Despite recent evidence of the role of motivation in successful aging, causal evidence is nonexistent. By combining transcranial direct current stimulation (tDCS) with neuroimaging, the TIME project aims to determine if modulation of brain function via stimulation leads to improved motivation and memory in normal elderly adults. This will provide a novel understanding of the neurobiology of motivation in the service of successful aging.

Recently, it was shown that a group of elderly, dubbed “superagers”, are indistinguishable from young adults in memory performance as well as the structure of certain brain regions. A key superaging region is mid-cingulate cortex (MCC), a brain structure associated with motivation and tenacity. The goal of the TIME project is to explore the contribution of motivation to memory performance by modulating MCC connectivity with non-invasive brain stimulation. This project combines prior research on superagers, functional magnetic resonance imaging (fMRI) research on network function, and expertise in tDCS and modeling into two innovative studies to provide the first causal evidence that experimentally induced motivation can improve memory performance.

Study design
In a randomized double-blind placebo-controlled study, we will examine how memory performance can best be influenced with tDCS, additionally investigating the effects of stimulation on motivation and network connectivity. We will compare three novel tDCS protocols that were designed using computational models of brain stimulation. One of the protocols will be individually optimized for each participant. The study consists of five 20-minute stimulation sessions on consecutive days, with a baseline and follow-up on the first and last day consisting of memory tasks and an fMRI scan.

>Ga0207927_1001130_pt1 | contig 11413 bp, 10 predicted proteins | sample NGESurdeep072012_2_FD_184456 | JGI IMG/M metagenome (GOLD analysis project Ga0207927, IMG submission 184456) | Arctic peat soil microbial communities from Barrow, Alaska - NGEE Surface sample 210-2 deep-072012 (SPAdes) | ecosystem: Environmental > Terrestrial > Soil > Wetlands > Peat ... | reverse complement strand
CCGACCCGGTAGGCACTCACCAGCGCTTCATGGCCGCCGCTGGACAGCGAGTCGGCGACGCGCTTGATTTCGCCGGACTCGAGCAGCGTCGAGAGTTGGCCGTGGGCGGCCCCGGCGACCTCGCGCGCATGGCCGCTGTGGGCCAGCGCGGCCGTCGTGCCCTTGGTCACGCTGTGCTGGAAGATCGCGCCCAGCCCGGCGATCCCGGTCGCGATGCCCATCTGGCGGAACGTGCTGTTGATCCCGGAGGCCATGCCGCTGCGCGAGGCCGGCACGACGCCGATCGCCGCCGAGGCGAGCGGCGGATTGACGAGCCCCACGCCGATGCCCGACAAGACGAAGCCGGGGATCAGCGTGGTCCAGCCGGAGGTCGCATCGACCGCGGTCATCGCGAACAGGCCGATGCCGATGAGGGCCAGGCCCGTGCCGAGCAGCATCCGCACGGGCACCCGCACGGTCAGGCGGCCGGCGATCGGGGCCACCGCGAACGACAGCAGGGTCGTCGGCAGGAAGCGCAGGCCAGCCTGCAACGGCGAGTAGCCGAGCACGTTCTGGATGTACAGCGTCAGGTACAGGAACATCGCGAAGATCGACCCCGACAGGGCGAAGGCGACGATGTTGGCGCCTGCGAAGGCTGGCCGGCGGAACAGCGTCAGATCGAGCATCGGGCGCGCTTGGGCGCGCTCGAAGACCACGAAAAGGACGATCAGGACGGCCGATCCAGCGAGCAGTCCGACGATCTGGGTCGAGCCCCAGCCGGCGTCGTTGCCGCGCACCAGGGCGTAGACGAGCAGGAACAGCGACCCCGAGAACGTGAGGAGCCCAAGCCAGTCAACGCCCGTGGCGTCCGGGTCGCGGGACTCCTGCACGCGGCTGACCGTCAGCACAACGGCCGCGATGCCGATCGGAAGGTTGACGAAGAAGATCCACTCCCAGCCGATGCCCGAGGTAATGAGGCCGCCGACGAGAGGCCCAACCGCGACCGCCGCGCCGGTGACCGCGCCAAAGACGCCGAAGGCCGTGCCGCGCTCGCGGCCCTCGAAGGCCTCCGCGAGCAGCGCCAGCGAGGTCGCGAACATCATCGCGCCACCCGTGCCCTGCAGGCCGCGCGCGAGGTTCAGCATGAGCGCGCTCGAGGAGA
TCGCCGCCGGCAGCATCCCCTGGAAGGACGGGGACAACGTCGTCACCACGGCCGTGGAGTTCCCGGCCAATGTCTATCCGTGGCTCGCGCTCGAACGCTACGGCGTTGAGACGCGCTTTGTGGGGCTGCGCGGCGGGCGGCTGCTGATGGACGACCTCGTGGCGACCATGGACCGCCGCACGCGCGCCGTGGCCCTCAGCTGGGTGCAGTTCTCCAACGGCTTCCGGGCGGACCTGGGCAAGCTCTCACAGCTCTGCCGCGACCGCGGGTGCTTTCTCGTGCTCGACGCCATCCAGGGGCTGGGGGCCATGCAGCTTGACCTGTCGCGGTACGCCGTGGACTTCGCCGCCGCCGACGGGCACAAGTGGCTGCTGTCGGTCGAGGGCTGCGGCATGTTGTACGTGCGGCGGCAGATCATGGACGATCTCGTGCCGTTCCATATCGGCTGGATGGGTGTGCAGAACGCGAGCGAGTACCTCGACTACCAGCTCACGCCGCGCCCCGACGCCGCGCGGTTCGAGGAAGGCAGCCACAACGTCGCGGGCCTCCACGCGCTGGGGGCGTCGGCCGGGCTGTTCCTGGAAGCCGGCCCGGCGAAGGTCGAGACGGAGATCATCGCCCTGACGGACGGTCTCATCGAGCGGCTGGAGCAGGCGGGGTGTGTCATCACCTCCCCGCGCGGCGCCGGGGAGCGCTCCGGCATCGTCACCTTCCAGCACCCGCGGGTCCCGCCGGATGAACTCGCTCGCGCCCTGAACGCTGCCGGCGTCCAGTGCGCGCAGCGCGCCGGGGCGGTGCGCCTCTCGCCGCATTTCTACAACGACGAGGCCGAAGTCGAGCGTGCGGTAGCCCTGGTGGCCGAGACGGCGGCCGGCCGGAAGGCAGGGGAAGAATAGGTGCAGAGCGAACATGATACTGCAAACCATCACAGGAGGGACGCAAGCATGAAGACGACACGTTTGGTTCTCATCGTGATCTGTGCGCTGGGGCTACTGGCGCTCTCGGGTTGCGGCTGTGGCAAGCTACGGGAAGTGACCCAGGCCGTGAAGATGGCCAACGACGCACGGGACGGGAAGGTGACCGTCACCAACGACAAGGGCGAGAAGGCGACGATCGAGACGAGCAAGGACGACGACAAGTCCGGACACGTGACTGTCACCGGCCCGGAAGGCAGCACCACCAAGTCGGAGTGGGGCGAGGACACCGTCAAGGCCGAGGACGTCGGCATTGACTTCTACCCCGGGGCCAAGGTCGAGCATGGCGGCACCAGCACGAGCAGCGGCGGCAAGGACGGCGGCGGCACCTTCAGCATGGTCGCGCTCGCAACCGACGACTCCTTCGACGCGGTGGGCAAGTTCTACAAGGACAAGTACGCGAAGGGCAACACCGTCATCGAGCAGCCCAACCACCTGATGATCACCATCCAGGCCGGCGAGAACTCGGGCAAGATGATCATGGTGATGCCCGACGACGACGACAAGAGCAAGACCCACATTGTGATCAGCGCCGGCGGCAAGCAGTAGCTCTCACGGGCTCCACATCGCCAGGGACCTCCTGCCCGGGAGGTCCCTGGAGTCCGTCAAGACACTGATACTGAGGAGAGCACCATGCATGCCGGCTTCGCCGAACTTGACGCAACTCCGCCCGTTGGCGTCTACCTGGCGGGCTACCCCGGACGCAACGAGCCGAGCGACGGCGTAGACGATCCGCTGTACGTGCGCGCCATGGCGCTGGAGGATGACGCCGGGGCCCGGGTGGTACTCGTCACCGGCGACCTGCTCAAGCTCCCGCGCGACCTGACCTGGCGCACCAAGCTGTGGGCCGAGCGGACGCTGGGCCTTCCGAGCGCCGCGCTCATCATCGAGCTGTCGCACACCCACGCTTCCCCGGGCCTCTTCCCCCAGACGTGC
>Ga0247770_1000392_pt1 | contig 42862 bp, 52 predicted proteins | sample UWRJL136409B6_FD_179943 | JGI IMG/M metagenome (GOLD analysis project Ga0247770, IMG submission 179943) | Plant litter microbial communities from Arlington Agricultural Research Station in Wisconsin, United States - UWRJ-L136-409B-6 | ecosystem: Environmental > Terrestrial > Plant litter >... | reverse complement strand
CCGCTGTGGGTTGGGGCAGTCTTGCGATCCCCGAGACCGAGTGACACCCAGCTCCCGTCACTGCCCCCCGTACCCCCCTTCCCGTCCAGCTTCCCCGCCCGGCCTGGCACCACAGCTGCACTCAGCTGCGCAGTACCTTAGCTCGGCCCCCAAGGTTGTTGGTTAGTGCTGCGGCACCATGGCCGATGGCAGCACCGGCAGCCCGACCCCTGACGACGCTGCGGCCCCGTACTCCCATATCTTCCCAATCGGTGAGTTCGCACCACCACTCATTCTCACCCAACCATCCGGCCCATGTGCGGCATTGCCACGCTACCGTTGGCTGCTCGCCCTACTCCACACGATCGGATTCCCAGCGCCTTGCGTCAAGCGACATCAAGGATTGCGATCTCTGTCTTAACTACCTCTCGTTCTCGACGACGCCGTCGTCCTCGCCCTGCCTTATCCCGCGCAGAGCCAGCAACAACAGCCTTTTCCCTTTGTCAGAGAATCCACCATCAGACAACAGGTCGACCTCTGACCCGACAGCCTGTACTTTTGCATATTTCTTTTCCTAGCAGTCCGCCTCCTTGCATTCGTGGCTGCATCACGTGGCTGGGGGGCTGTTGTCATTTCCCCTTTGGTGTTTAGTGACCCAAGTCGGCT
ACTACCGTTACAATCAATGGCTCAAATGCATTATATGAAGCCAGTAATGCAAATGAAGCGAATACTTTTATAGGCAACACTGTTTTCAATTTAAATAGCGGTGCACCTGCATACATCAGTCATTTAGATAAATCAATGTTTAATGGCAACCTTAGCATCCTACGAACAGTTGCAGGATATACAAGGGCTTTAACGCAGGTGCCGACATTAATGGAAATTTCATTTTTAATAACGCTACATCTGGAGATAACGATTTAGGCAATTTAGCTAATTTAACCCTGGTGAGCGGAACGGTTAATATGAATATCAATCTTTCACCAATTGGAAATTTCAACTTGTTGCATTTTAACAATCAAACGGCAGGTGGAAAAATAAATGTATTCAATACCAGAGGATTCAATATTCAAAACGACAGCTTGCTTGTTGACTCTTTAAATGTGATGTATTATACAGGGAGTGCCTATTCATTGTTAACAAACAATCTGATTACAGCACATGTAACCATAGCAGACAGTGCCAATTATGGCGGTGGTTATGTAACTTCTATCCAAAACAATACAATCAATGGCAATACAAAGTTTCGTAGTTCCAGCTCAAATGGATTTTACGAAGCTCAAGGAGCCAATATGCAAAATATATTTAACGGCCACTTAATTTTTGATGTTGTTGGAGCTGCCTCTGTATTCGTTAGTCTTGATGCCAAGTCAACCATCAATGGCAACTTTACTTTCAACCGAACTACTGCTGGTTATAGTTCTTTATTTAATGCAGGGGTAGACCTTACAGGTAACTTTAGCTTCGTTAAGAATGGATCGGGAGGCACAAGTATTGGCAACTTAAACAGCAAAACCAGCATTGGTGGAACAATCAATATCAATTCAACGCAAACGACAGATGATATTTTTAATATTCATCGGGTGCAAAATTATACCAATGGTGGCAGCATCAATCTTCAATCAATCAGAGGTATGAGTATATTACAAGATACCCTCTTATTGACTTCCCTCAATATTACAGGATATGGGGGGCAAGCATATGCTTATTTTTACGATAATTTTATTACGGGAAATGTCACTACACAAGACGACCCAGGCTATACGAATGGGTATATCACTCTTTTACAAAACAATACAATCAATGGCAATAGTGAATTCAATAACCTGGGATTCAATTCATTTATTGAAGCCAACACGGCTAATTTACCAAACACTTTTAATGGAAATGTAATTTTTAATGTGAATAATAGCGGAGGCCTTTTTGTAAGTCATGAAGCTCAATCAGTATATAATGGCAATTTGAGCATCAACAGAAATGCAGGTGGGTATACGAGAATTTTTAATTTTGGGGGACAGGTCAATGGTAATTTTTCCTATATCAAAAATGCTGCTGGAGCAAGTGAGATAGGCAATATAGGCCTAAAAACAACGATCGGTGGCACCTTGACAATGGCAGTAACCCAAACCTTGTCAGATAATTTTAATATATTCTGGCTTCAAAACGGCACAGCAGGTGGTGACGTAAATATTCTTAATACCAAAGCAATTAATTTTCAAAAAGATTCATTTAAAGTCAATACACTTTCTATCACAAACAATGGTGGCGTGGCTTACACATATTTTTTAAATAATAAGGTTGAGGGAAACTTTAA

Interested in participating?
We are looking for healthy volunteers 65-80 years of age. Participants will spend ~13 hours in the lab across 6-7 visits and will be compensated for their time. All sessions take place during business hours on consecutive days in the Interdisciplinary Science & Engineering Complex (ISEC) of Northeastern University, located at 805 Columbus Ave in Boston. If you are interested in participating, you can find more information here, and contact us at or 617-379-2452‬. As long as this website is active, we are still looking for participants.

Team: Sumientra Rampersad (PI Northeastern University), Alexandra Touroutoglou (PI MGH, Harvard Medical School), Dana Brooks (NU), Mark Eldaief (MGH), Lisa Feldman Barrett (NU)
Funding: NIH, National Institute on Aging: 1R21AG061743-01